Connecting your patients who use tobacco/nicotine with evidence-based treatments, including FDA-approved medications and behavioral counseling, greatly increases their chances of a successful quit. People who use both medications AND counseling are more than twice as likely to quit for good.
Each time a clinician intervenes with a patient who uses tobacco, that patient’s likelihood of quitting increases by 30%. Even brief interventions lasting less than three minutes are effective. You may need to intervene repeatedly with your tobacco-using patients, just as you would when assisting patients with managing any chronic condition. Most tobacco users try to quit multiple times before they are successful.
Remind all patients that their insurance covers prescription medicines under the ACA.
Refer patients through QuitWorks, a free, evidence-based referral service that connects patients with phone, web, and text coaching via 1-800-QUIT-NOW to help them quit tobacco/nicotine. Patients enrolled may be eligible to receive free nicotine replacement therapy (NRT). For more information about 1-800-QUIT-NOW, visit their website pages for providers.
- Additional resources are available at the Massachusetts’ Quitline online portal. Visit the resources page or information on populations burdened by tobacco.
- Need materials? The Massachusetts Health Promotion Clearinghouse offers free brochures and guides for your patients about quitting smoking. Order some for your office today.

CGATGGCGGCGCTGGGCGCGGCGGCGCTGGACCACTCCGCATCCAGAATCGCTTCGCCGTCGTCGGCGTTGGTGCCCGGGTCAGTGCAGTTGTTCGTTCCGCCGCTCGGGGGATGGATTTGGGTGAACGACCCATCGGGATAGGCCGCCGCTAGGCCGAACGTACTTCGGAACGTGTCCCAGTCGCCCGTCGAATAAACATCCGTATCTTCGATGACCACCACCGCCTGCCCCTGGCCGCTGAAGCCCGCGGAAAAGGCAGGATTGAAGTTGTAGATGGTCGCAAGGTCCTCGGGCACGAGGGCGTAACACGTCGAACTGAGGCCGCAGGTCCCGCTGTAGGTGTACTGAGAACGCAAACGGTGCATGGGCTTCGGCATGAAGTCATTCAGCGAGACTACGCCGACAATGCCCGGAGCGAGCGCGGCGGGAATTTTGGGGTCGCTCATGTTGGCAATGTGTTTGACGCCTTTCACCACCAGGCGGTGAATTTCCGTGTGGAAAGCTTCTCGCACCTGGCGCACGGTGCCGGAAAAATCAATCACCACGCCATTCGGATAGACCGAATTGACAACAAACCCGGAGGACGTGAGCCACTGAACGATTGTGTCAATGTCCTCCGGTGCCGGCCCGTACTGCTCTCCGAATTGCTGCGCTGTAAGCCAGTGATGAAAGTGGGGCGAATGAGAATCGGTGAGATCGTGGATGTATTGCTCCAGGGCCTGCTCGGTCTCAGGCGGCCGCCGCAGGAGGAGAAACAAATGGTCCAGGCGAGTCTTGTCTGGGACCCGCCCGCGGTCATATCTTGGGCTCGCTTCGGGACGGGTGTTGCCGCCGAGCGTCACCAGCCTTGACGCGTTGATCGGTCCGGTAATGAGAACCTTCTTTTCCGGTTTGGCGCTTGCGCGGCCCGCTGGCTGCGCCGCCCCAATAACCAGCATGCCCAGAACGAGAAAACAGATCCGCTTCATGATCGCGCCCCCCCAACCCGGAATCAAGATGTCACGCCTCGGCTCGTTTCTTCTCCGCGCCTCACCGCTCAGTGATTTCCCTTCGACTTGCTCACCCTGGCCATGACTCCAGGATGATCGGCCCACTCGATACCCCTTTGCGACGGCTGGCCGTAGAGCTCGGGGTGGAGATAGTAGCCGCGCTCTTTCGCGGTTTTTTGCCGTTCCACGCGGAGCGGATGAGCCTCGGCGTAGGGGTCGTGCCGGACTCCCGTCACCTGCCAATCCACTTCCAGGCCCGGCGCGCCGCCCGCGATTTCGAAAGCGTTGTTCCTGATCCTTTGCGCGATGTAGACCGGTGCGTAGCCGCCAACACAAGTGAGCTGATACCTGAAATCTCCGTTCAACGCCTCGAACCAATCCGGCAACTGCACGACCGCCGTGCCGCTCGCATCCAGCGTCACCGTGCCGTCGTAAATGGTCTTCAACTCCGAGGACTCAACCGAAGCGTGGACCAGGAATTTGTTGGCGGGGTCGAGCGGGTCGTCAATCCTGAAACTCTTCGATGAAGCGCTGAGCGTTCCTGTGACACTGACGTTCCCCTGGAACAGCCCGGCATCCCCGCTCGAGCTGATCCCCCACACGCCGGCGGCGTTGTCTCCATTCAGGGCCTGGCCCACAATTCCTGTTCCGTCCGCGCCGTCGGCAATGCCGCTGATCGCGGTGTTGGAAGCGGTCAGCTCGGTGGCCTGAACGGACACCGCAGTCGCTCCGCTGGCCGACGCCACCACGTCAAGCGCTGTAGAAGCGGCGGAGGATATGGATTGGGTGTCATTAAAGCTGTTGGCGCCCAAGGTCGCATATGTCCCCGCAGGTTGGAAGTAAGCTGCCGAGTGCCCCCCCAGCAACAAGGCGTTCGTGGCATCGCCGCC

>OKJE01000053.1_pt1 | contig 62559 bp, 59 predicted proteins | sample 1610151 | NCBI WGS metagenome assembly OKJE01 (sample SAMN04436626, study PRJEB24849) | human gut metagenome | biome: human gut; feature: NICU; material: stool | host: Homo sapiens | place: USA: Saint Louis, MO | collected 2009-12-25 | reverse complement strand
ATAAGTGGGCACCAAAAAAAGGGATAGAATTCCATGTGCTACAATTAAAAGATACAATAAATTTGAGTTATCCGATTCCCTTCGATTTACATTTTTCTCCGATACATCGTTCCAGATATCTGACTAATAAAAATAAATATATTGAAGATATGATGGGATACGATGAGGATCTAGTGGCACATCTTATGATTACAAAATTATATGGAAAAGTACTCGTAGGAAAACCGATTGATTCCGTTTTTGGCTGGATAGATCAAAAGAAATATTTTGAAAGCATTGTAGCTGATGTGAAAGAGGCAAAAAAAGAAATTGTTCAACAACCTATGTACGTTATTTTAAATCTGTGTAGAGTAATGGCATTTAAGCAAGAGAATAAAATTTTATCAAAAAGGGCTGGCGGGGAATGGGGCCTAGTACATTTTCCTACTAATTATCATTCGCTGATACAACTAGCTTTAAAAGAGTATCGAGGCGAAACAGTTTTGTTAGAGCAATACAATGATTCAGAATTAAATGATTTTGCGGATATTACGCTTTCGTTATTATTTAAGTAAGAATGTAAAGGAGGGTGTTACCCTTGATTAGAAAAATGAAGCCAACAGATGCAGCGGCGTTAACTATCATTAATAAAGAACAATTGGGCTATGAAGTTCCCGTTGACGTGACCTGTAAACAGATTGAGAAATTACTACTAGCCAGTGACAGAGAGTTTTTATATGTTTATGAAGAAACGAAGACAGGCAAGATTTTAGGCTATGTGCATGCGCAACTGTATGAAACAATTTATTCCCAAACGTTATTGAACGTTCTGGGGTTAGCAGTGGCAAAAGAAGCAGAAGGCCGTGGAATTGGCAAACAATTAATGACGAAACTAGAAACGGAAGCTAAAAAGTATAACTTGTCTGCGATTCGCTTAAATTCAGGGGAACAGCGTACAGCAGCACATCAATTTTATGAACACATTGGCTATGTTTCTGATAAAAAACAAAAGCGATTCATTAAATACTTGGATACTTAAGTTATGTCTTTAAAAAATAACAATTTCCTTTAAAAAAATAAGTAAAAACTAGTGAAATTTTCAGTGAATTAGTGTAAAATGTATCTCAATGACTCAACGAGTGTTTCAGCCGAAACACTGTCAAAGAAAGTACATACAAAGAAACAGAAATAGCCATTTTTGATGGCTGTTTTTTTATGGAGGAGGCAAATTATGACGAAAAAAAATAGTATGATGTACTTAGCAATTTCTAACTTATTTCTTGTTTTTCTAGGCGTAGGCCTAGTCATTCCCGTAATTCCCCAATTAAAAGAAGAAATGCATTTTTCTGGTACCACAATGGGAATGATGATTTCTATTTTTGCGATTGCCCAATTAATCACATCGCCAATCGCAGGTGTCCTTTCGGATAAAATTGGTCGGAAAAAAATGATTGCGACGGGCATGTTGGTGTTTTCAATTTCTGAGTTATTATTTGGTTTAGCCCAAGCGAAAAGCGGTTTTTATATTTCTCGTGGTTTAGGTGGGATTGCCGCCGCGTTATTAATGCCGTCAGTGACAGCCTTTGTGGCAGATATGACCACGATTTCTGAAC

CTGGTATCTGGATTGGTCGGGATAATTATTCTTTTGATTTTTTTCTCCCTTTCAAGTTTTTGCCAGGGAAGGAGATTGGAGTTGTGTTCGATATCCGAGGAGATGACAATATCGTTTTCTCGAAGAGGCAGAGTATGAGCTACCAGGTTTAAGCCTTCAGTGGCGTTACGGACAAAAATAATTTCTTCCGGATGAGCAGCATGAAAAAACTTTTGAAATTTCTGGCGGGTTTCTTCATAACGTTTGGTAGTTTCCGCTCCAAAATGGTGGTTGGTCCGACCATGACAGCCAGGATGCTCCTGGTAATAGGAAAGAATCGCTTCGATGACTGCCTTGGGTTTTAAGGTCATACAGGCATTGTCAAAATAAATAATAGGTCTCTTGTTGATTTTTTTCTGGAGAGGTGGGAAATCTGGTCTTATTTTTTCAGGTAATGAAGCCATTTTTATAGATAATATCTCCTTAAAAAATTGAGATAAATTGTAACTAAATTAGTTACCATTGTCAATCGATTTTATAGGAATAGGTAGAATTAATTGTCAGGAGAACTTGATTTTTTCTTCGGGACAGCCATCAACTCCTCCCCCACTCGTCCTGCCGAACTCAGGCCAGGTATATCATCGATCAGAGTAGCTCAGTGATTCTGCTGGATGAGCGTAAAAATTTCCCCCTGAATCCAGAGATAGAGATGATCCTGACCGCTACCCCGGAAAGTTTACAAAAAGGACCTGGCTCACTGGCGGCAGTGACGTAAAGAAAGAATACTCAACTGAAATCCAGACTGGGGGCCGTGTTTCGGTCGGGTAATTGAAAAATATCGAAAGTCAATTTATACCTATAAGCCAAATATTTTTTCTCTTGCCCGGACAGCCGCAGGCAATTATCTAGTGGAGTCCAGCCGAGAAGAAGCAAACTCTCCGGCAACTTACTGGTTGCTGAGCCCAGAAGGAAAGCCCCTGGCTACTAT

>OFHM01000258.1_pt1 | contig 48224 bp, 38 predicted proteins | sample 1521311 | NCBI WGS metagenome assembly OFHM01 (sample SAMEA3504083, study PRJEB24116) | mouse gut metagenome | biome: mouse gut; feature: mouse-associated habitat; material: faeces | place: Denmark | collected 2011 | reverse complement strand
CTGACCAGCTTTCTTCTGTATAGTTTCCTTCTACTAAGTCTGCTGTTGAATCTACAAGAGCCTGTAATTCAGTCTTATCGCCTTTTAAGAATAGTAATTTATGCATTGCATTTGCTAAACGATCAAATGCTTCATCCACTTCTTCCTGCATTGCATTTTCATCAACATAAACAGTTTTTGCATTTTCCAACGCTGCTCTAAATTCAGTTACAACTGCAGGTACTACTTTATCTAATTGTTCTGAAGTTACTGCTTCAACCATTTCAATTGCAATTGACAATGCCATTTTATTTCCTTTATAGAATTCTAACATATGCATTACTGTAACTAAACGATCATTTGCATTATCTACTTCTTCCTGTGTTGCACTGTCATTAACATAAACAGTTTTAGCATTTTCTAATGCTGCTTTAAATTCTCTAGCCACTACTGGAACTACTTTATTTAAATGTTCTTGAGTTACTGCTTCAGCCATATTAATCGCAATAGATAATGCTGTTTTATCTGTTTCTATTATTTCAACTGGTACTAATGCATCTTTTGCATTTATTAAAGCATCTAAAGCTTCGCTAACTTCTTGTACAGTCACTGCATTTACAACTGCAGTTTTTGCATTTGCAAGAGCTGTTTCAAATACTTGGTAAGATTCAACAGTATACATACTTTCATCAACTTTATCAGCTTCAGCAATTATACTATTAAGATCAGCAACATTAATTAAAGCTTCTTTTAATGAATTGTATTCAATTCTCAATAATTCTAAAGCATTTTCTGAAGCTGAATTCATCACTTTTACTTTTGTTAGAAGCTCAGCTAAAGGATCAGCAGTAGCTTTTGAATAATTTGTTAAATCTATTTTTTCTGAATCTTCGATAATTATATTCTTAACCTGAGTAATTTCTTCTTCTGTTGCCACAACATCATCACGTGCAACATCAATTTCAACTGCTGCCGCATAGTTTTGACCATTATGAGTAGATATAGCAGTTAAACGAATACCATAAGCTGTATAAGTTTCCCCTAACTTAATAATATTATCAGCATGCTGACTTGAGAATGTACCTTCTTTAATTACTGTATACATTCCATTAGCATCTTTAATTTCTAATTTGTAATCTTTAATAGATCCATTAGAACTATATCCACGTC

- Work with youth? Information is available in the Healthcare Provider section of the vaping Toolkit at Getoutraged.org.
- Looking for guidelines? The U.S. Public Health Service’s Clinical Practice Guideline Treating Tobacco Use and Dependence: 2008 Update was designed to assist clinicians in identifying and assessing tobacco users and in delivering evidence-based tobacco dependence treatment. The Quick Reference Guide for Clinicians provides a summary of guideline cessation intervention strategies for use on a day-to-day basis.
- Need technical assistance? The University of Massachusetts Medical School’s Center for Tobacco Treatment Research and Training provides free technical assistance and training to Massachusetts health systems to meet Meaningful Use requirements, Patient-Centered Medical Home requirements, and/or Joint Commission standards. Assistance is also available for quality improvement efforts of existing tobacco intervention programs. Recent research shows that a comprehensive tobacco cessation program can assist hospitals in preventing readmissions.